Judge denies bail for Caribou woman accused of setting fatal fire

3 months ago

CARIBOU, Maine – A judge denied bail Friday for a Caribou woman accused of starting a fatal fire in January.

Susan Kochanowski, 35, was arrested in March and faces felony charges for murder and arson related to a fire that destroyed an apartment building at 7 Water St., displacing over a dozen residents and killing 30-year-old Jason Donahue.

Kochanowski and her attorneys Adam Swanson and Ben Everett appeared at Aroostook Superior Court in Houlton for a Harnish bail hearing Wednesday. Swanson and Everett attempted to secure bail for Kochanowski, who has been held at Aroostook County Jail in Houlton since her arrest.

Justice Stephen Nelson dismissed the court after nearly 30 minutes of arguments Wednesday. He released his decision two days later.

“Given the defendant’s [Kochanowski’] behavior and conduct, the court finds that there is clear and convincing evidence that there is a substantial risk that the defendant will pose a danger to another or to the community,” Nelson wrote.

On Wednesday, Maine Assistant Attorney General Leane Zainea presented evidence from a Maine State Police investigation that she said makes clear that Kochanowski knowingly and intentionally caused the fire that killed Donahue.

Donahue’s body was discovered in the rubble of the Water Street apartment building two days after the fire, according to Maine State Police Detective Hunter Cotton. 

In April, court records revealed that Kochanowski was hospitalized at Northern Maine Medical Center in Fort Kent following the fire. Kochanowski was later transferred to Dorothea Dix Psychiatric Center in Bangor, where she underwent a court-ordered psychiatric evaluation.

Kochanowki told investigators that she started the fire in a trash can inside the apartment where she and Donahue lived, according to Cotton’s report. 

Kochanowski knew that others lived in the apartment building, including her former husband and 6-year-old daughter, Zainea said.

“This defendant does not have a prior criminal record or failure to appear in court, but based on the nature of the crime and allegations, the state believes she could be a danger to others,” Zainea said.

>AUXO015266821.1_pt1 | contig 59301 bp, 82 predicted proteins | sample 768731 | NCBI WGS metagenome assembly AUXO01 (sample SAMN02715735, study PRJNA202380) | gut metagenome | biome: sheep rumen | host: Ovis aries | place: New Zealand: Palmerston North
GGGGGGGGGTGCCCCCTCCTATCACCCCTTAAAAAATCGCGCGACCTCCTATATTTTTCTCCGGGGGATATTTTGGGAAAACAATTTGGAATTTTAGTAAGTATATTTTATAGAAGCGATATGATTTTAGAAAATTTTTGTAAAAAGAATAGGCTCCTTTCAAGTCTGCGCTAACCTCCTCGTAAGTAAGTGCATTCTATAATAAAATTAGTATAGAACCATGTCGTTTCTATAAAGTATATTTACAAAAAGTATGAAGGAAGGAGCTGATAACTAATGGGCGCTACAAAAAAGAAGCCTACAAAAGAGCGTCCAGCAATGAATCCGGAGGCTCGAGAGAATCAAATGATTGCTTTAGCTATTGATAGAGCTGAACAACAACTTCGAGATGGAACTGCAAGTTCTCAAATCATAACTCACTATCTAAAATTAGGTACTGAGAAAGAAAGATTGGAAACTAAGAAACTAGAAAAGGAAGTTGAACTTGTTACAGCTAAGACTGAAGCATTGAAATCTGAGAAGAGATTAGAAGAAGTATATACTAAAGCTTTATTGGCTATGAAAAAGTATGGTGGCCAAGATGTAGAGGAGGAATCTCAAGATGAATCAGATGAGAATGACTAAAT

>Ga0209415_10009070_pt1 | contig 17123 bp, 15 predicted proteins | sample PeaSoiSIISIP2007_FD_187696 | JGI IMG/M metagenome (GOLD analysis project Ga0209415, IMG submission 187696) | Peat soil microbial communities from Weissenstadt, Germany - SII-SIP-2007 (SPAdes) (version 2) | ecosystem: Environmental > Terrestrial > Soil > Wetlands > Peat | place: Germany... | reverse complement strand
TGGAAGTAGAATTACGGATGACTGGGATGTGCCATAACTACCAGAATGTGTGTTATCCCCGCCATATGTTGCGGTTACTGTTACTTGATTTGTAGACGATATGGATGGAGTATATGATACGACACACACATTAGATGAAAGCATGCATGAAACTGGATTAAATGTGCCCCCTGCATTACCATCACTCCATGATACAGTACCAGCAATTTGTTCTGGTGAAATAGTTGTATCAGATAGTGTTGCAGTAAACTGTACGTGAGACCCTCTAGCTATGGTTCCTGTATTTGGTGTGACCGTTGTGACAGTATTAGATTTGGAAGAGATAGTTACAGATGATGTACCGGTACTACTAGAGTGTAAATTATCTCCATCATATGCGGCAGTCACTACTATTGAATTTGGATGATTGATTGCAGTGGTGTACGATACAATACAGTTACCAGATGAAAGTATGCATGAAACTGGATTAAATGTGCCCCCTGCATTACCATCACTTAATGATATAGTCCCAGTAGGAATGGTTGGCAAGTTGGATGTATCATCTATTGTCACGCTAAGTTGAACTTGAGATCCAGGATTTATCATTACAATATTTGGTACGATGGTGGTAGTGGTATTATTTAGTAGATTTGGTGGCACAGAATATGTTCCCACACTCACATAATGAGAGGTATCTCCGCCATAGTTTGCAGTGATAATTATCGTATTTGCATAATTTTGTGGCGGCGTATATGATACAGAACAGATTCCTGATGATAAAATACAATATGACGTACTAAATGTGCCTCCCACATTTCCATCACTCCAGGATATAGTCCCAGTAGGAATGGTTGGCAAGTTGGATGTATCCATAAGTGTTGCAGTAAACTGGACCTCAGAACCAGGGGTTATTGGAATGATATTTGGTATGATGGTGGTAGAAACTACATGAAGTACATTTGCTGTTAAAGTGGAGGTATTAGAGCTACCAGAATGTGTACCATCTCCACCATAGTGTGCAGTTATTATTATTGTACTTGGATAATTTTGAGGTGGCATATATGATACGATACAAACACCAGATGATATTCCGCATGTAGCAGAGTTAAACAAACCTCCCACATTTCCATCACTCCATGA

Zainea suggested that the court set bail at $200,000, if Nelson chose to grant bail to Kochanowski.

In a Harnish hearing, the state can get a judicial finding of probable cause that the defendant has committed a capital offense, and the defendant can also rebut the case. Knowingly or intentionally causing murder is considered a capital offense. 

Kochanowski is also charged with depraved indifference in the murder of Donahue, which is not a capital offense and not eligible for bail.

Everett argued the state investigators have not clearly proven that Kochanowski knowingly or intentionally caused Donahue’s death.

For instance, Kochanowski initially told investigators that she started the trash can fire and apologized for doing so, Everett said. But later, she denied starting the fire.

Kochanowski allegedly made those statements after jumping into the river below the apartment building to escape the fire, and then in the hospital while being treated for hypothermia and shock. That means she was under extreme duress and her statements are not reliable evidence, Everett said.

According to state police, firefighters reported seeing smoke rise from the apartment building but only believed it could have started in Donahue and Kochanowski’s apartment, Everett noted.

“Based on Susan’s statements, which she made while medicated and suffering from hypothermia, there is no evidence suggesting that she started the fire in the first place,” Everett said. “Nor are there any witnesses to Susan starting the fire.”

Kochanowski has been deemed disabled and does not work due to various mental health conditions, including Bipolar disorder, post traumatic stress disorder, ADHD and anxiety disorder, Swanson said. She also suffers from fibromyalgia, a medical disorder that can cause chronic muscle pain, tenderness and fatigue.

Though Kochanowski has been receiving mental and medical health services in jail, she could meet with a team of professionals more regularly if she made bail, Swanson said. 

Kochanowski would have agreed to not use and be subject to random searches for alcohol, drugs and weapons, take prescribed medications and live at a court-appointed address. If on house arrest, she would have left home only with a court-appointed guardian for health appointments, Swanson noted.

“We recommend $30,000 cash, in the form of a loan that Susan would be obligated to pay back, as a way to hold her feet to the fire,” Swanson said. “She would not have any contact with any known parties [who lived in the apartment].”